Pediatric Influenza Vaccinations
Influenza infections can be very dangerous for young children. Severe, even life-threatening, complications are most common for children under the age of two. Children five and under often need medical treatment if they contract the flu—20,000 of these kids are hospitalized each year. The US Center for Disease Control estimated more than 150 children died from the flu during the 2012-2013 influenza season.
Although these statistics are alarming, prevention methods exist for pediatric influenza. Protecting your child from the flu through vaccination is the best way to prevent serious illness or death from pediatric influenza. Learn the difference between pediatric influenza symptoms and signs of a cold here.
Flu Vaccines for Children
Each year researchers identify which influenza strands are most likely to be prevalent during the upcoming influenza season. With this information, they develop vaccines to protect against the most likely strands of influenza. Each vaccine protects against three or four different strands: influenza A (H1N1), influenza A (H3N2), an influenza B virus, and sometimes an additional B virus. (Your pediatrician can tell you which vaccination is best for your son or daughter.)
It is recommended that everyone over the age of six months should receive the influenza vaccine every year. Getting your child vaccinated annually against influenza is the best way to prevent an infection. It is also important that parents, family members, and caregivers receive the influenza vaccine each year to prevent spreading the virus to children—especially to infants under the age of 6 months since they are too young to receive the vaccine.
Some children will require two doses of the influenza vaccine. This includes children who have never received the vaccine before, as well as others. Your doctor can tell you if your child needs more than one dose of the flu vaccine. Children who are not wheezing, or do not have underlying respiratory problems, such as asthma, may also have the option for the spray flu vaccine.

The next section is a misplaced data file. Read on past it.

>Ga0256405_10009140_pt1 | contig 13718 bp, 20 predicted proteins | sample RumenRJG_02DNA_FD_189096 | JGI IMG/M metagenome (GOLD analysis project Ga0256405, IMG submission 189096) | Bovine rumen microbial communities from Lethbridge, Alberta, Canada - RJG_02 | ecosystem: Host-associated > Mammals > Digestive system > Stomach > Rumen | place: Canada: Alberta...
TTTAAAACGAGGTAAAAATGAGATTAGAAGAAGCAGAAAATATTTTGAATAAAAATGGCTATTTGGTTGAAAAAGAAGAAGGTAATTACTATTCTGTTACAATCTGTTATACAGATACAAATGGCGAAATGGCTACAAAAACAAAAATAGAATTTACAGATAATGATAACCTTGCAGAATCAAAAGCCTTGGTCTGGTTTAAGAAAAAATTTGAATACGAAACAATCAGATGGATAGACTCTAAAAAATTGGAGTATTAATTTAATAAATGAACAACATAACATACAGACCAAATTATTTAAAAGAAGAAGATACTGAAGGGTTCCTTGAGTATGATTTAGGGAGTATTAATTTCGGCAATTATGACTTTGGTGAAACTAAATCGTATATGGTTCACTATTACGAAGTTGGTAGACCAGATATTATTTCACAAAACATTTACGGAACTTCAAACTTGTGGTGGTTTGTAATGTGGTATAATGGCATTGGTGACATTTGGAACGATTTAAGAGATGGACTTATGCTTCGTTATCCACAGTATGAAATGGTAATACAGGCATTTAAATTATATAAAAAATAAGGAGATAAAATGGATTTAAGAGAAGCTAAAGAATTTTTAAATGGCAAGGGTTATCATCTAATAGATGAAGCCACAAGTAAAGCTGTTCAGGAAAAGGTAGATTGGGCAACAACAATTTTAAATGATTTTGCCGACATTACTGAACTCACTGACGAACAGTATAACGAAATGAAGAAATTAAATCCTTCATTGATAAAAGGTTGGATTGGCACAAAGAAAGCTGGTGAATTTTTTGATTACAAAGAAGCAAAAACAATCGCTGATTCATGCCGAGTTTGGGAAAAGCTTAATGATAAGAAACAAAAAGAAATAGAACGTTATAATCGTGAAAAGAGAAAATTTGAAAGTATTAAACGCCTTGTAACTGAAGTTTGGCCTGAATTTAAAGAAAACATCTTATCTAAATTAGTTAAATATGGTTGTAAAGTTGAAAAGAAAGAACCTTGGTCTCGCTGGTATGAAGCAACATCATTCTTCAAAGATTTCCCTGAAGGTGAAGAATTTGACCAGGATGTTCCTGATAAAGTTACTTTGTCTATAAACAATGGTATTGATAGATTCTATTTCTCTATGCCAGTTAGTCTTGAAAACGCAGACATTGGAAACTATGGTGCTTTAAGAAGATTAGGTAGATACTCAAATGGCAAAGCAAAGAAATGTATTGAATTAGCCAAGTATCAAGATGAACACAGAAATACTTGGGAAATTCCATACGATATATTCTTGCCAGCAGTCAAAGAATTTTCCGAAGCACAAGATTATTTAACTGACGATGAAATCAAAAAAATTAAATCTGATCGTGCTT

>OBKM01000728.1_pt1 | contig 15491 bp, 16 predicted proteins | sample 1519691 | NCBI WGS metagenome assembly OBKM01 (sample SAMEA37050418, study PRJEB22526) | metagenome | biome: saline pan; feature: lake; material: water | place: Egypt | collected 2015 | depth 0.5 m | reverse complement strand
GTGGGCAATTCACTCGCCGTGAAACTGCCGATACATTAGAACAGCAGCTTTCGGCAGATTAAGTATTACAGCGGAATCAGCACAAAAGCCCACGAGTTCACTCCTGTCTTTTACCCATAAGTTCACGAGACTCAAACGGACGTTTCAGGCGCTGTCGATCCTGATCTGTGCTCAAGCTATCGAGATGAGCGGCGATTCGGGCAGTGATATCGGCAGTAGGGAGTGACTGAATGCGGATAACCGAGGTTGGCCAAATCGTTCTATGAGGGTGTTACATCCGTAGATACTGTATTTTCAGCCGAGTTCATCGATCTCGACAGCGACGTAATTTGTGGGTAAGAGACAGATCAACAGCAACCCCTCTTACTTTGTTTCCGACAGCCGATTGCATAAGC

Certain children are at higher risk for developing serious pediatric flu complications. This means it is even more important that they receive the vaccine.
These populations include:
- Children with chronic health conditions including, but not limited to, blood disorders, heart or lung problems, neurological and neurodevelopmental conditions, metabolic disorders, weakened immune systems, liver disorders, kidney problems, asthma, and endocrine disorders.
- American Indian and Alaskan Native children are more likely to require hospitalization or die from pediatric influenza complications.
- Children between the age of 6 months and 5 years are at higher risk for complications than adults (children under 6 months are not permitted to receive the vaccine).
Pediatric Flu Vaccine Study
Jean Brown Research is conducting a clinical research study for an investigational pediatric flu vaccine. Eligible participants will receive a no-cost flu vaccination, study-related healthcare, and compensation for time and travel.
Basic qualifications include: healthy children between 6 months and 5 years of age who have never received a flu shot and can attend three appointments.
Register to see if your child is eligible for the Jean Brown Research Pediatric Flu Vaccine study.